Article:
The Labor Party will promise to eliminate business rates as part of a dramatic overhaul of taxes paid by firms.
Shadow Chancellor Rachel Reeves is set to announce that a Labor government will immediately cut the business tax, before eventually eliminating it altogether.
But she will also commit to plugging loopholes that allow some firms to evade tax, promising to eliminate measures that do not provide economic benefits.
The move comes as Labor seeks to get its convention back on track after internal row over party rules, criticism of Sir Keir Starmer after he refused to nationalize the energy giants, and Boris Johnson’s cabinet. Fallout from Angela Renner’s attack on “Scum”.
Labor will focus on economic issues on Monday, including the rising cost of living crisis, as well as Reeves’ taxation reforms.
In his set-piece speech, Reeves would say: “Our high street businesses do so much to enrich our lives and our communities, facing enormous adversity over the past year. Rates relief coming in March With that they are struggling right now.
“The next Labor government will eliminate trade rates.
“We will be doing the biggest overhaul of business taxation in a generation, so that our businesses can lead the pack, not look for opportunities elsewhere.”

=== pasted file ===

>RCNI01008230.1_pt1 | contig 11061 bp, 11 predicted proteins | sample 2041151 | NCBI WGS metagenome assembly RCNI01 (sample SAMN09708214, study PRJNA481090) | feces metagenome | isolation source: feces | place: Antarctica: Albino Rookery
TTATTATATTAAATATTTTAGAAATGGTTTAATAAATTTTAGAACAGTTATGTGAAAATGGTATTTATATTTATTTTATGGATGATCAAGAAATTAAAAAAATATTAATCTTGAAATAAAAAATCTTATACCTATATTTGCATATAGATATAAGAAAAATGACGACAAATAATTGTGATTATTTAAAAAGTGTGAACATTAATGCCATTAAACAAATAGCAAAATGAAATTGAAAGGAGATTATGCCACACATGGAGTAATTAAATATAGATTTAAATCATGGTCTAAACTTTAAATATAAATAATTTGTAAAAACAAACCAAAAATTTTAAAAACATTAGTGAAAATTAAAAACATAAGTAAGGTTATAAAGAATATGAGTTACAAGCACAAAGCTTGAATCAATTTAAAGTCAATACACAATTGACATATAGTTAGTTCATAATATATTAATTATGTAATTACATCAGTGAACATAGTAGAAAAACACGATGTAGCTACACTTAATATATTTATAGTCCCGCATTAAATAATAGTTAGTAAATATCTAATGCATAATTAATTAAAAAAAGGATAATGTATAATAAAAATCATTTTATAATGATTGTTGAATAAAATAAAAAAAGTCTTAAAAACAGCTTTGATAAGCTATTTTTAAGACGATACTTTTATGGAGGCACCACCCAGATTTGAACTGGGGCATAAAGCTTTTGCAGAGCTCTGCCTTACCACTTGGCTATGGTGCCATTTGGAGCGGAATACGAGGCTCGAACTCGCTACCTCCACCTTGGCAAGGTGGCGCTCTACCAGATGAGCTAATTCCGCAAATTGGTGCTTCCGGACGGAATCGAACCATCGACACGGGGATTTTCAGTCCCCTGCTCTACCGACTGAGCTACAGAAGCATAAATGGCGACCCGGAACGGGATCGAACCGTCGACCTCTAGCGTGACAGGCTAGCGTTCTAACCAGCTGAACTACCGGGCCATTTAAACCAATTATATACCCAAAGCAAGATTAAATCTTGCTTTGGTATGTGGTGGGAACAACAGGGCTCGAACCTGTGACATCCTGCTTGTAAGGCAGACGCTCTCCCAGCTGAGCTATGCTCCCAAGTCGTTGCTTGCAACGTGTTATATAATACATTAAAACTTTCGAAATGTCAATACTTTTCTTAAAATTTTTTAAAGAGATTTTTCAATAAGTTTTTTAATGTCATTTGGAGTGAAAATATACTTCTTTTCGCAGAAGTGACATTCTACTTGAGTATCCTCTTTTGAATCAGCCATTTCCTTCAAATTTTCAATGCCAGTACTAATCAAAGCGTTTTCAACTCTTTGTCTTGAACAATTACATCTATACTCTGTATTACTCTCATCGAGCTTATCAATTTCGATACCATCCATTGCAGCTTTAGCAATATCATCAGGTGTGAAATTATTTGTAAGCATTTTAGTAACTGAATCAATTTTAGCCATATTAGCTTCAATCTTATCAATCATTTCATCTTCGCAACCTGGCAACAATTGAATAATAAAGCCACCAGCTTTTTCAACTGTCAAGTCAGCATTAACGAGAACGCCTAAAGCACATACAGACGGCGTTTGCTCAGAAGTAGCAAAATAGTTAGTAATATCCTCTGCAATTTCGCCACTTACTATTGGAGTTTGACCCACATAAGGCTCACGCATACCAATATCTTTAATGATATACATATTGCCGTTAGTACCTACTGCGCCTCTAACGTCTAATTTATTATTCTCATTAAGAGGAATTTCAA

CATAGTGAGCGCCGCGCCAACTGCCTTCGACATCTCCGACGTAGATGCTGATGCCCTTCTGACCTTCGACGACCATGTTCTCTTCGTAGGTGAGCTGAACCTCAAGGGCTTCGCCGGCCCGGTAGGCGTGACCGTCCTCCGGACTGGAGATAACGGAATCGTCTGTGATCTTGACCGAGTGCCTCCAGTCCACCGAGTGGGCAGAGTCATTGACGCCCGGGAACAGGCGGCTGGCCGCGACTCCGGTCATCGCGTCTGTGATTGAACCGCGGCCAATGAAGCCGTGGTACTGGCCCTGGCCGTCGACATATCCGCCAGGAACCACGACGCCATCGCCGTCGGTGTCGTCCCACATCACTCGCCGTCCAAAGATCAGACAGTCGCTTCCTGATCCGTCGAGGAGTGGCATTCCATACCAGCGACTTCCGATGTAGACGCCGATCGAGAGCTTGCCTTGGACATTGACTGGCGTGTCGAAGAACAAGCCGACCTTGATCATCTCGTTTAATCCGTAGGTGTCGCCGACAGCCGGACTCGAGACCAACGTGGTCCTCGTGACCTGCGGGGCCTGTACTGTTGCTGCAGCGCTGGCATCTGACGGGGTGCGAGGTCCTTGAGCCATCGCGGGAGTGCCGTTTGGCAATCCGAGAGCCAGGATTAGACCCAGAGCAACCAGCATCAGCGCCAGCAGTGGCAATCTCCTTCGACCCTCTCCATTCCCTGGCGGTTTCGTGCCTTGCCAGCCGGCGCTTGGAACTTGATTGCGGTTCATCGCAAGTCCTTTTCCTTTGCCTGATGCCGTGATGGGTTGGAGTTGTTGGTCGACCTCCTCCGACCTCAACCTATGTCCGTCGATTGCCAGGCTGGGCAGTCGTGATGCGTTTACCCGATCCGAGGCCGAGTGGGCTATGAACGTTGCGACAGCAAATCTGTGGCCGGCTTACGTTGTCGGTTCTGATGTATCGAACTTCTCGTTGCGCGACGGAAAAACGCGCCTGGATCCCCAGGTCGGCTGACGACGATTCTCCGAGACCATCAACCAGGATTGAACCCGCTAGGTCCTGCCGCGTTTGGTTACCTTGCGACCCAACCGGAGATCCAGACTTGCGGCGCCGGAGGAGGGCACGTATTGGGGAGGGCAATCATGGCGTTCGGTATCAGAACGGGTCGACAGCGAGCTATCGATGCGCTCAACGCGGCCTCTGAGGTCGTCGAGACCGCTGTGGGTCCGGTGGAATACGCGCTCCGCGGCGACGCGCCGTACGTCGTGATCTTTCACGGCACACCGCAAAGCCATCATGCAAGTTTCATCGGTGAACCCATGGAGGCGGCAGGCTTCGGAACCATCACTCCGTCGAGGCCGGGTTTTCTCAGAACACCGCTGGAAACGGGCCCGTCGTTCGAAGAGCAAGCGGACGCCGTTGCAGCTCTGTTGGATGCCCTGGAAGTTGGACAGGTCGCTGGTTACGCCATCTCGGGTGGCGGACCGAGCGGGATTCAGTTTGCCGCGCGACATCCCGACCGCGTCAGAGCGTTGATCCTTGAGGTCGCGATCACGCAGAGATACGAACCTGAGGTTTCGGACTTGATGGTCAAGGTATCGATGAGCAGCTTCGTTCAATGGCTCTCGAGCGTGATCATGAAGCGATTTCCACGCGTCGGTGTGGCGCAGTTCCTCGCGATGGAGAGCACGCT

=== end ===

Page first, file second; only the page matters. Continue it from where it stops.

Reeves will tell Labor’s conference in Brighton that the current trade rate system penalizes investment, entrepreneurship and the high street.
But she will also be eyeing expensive tax breaks offered to firms.
She would say: “There are hundreds of different tax breaks in the system.
“Some are important but many provide loopholes only for those who can give the best advice.
“For businesses they create additional layers of complexity to navigate, and together they cost more than our entire NHS budget.
“We will look at every single tax break. If it is not good for the taxpayer or the economy, we will eliminate it.
Labor’s business tax reform will see the burden shift from the high street to the online giants and eliminate tax relief to private schools because of their charitable status.
The party will also aim to raise £440 million ($602 million) by closing interest loopholes related to the share of profits made by private equity fund managers and investment deals.
The changes were welcomed by some business groups.
“The shadow chancellor is empowered to propose concrete reform of a business rate tax that disproportionately burdens small businesses and sole traders at the heart of local communities,” said Mike Cherry, national president of the Association of Small Businesses.
He added: “Business rates are a regressive tax that affects firms before making the pound in turnover, let alone profits, while discouraging sustainable investment.
“This proposal marks a welcome call to action that will move more small businesses out of the regressive rate system and look forward to more fundamental reform.”
Conservative Party co-chair Oliver Dowden rejected Labor’s plans for the economy.
“Constant labor leaders threaten businesses with tax hikes, higher bills and more red tape,” he said.
“Only Conservatives can be trusted to support our businesses and help improve our economy as we build better.”
by David Hughes and Geraldine Scott
This News Originally From – The Epoch Times